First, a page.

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Think Python 1st Edition

4 out of 5 stars 54 customer reviews
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ISBN-13: 860-1234620983
ISBN-10: 144933072X
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Editorial Reviews

Book Description

How to Think Like a Computer Scientist

About the Author

Allen Downey is an Associate Professor of Computer Science at the Olin College of Engineering. He has taught computer science at Wellesley College, Colby College and U.C. Berkeley. He has a Ph.D. in Computer Science from U.C. Berkeley and Master’s and Bachelor’s degrees from MIT.

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Product Details

  • Paperback: 300 pages
  • Publisher: O'Reilly Media; 1 edition (August 20, 2012)
  • Language: English
  • ISBN-10: 144933072X
  • ISBN-13: 978-1449330729
  • Product Dimensions: 7 x 0.9 x 9.2 inches
  • Shipping Weight: 1.1 pounds (View shipping rates and policies)
  • Average Customer Review: 4.0 out of 5 stars  See all reviews (54 customer reviews)
  • Amazon Best Sellers Rank: #202,922 in Books (See Top 100 in Books)

Customer Reviews

Top Customer Reviews

By MedIT VINE VOICE on March 19, 2011
Format: Paperback Verified Purchase
This book should be retitled ThinkPython: An Introduction to Scripting.

I would whole heartedly recommend this book to readers looking for a quick 0-60 self study in (Python) scripting. It's a great place to start for someone with really zero or next to zero experience who is looking to get up and running as quickly as possible. This book does not spend much/any time on computer science. It spends very little time on software design over and above splitting scripts into modules and basic OOP.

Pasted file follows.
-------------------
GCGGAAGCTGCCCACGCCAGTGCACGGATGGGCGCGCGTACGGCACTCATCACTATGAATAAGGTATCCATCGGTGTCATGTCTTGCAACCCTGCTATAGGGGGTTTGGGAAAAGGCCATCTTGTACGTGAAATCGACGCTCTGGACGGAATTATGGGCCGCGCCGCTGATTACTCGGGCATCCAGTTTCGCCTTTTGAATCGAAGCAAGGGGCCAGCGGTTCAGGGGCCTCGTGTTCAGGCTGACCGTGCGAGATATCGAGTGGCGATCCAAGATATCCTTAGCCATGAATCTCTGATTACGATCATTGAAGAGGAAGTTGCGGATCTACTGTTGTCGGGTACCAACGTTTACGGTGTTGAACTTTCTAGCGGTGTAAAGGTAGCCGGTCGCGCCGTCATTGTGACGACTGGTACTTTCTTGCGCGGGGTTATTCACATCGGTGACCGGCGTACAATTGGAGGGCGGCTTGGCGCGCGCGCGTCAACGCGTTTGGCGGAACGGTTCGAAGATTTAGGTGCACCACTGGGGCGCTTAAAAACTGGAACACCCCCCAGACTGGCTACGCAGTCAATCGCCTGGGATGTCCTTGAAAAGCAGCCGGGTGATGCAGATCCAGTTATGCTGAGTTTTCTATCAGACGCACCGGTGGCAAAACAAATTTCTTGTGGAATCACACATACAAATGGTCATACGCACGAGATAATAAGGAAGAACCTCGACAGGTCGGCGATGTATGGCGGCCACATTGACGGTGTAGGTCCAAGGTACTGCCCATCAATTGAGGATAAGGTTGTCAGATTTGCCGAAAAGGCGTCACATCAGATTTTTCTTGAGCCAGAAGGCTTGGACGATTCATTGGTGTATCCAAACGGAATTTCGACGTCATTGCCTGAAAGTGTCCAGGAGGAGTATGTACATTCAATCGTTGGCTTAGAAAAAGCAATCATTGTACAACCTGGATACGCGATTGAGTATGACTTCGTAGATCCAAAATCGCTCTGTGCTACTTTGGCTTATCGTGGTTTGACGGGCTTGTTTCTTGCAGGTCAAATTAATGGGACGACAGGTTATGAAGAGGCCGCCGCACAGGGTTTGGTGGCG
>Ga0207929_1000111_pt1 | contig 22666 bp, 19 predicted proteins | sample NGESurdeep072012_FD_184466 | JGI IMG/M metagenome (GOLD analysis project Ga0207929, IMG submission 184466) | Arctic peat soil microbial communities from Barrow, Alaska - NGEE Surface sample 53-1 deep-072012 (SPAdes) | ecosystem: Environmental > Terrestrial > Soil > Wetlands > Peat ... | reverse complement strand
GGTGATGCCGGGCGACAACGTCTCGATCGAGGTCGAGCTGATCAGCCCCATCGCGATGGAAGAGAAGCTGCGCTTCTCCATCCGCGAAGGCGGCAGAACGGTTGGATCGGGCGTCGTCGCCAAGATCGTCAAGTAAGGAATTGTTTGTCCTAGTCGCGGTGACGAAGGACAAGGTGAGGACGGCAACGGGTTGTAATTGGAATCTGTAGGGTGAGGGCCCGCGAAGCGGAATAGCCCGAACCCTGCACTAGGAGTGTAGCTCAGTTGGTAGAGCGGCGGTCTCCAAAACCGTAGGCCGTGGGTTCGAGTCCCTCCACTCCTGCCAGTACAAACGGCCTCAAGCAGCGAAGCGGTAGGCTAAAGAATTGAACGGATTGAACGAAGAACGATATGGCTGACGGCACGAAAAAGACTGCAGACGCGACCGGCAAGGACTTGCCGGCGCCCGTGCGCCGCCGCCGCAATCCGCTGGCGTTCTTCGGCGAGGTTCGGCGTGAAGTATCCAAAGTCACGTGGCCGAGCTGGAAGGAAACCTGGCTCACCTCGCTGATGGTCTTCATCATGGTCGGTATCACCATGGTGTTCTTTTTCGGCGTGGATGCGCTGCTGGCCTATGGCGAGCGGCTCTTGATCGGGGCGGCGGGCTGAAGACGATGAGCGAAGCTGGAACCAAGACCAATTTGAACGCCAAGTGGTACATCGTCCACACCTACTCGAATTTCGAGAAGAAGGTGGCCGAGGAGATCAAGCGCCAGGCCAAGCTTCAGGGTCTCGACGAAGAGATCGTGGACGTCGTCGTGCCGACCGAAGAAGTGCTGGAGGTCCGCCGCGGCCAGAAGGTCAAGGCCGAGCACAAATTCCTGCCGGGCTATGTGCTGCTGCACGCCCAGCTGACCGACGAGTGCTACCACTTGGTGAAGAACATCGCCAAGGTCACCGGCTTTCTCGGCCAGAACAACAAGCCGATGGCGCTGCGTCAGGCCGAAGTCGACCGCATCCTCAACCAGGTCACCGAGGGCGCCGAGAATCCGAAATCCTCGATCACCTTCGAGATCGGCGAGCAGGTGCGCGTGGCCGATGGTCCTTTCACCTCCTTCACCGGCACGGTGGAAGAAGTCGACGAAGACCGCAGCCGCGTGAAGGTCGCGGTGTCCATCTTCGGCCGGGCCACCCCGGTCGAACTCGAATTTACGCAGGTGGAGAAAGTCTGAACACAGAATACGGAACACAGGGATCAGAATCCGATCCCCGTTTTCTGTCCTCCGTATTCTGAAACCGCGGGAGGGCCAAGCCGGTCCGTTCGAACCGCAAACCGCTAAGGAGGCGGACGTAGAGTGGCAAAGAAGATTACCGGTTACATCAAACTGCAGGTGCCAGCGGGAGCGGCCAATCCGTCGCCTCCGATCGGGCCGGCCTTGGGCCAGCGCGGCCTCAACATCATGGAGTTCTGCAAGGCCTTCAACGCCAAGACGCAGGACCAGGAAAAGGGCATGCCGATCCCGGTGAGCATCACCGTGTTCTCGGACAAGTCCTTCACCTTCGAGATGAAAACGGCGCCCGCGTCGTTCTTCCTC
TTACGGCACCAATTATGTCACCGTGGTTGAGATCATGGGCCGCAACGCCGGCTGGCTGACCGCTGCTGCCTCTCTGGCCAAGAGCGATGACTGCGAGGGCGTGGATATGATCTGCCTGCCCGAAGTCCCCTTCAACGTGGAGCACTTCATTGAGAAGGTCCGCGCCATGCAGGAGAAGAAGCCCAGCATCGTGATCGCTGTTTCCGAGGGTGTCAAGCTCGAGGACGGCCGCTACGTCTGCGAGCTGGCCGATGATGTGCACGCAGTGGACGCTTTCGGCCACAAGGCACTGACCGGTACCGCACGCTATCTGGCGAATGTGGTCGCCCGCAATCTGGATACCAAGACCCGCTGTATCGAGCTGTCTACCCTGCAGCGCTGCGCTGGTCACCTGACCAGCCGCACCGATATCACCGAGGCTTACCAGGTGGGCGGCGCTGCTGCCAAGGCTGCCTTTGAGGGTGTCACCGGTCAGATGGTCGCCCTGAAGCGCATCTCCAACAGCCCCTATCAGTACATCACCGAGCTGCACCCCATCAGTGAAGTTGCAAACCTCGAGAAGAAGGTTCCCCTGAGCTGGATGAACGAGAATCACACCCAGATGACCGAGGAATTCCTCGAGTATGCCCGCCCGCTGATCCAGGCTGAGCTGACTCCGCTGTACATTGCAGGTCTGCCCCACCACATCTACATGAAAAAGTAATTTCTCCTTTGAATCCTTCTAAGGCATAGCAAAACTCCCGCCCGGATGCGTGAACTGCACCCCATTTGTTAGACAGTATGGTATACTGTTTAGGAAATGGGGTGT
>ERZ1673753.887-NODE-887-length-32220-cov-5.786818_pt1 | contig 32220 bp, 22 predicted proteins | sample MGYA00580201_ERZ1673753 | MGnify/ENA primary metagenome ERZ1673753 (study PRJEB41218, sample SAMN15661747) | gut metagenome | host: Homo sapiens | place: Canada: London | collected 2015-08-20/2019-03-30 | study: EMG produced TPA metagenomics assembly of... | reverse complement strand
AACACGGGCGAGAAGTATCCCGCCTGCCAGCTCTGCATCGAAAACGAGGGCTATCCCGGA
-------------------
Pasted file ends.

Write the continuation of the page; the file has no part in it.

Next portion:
When my 13 year old cousin expressed some interest in programming I gave him this book without a second thought. For a high school class / intro college course for non(-committed) CS majors looking to cover the same ground in more detail I'd recommend Python Programming: An Introduction to Computer Science by Zelle. (These recommendations assume you are committed to Python if not look at How to Design Programs by F, F, F, & K)

Bottom Line: If you are looking to cultivate an interest before crushing it with big O notation or have zero interest in CS but want to automate something using Python this is a good starting place.

N.B. This book is freely available online.
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Format: Paperback
I really wanted to be able to write a perfect review for Think Python but I'm afraid I just can't bring myself to do it. Have no doubts about it this is a great little book (little in this case is a relative term - it's 300 pages which isn't generally a lightweight but it's relatively small in the computer language learning arena) which is extremely well written and very easy to get on with. However, for me it's not quite perfect. My issue is as much to do with my programming background as with the book itself. I cut my programming teeth on C - not C++ but proper, old fashioned procedural C - before moving on to PERL and PHP with a brief flirtation with Lisp. For me object oriented languages are relatively new beasts. I've been playing with Python a little bit recently, mainly to use the NLTK package, and I'm aware that I'm just programming by analogy to the languages I already know so I've been writing a sort of procedural Python. I'm sure if I understood the language and object oriented programming better I could get more out of NLTK, hence getting Think Python. However I found the structure of the book was a little bit backwards for my needs in that classes, objects and their related structures weren't formally introduced till chapter 15 and when they were introduced their coverage was a little bit sketchy. I can't help thinking that an earlier and more complete introduction to the object model of programming would be of huge benefit both to those coming to Python from a procedural background and for entirely new programmers who don't have an understanding of the paradigm.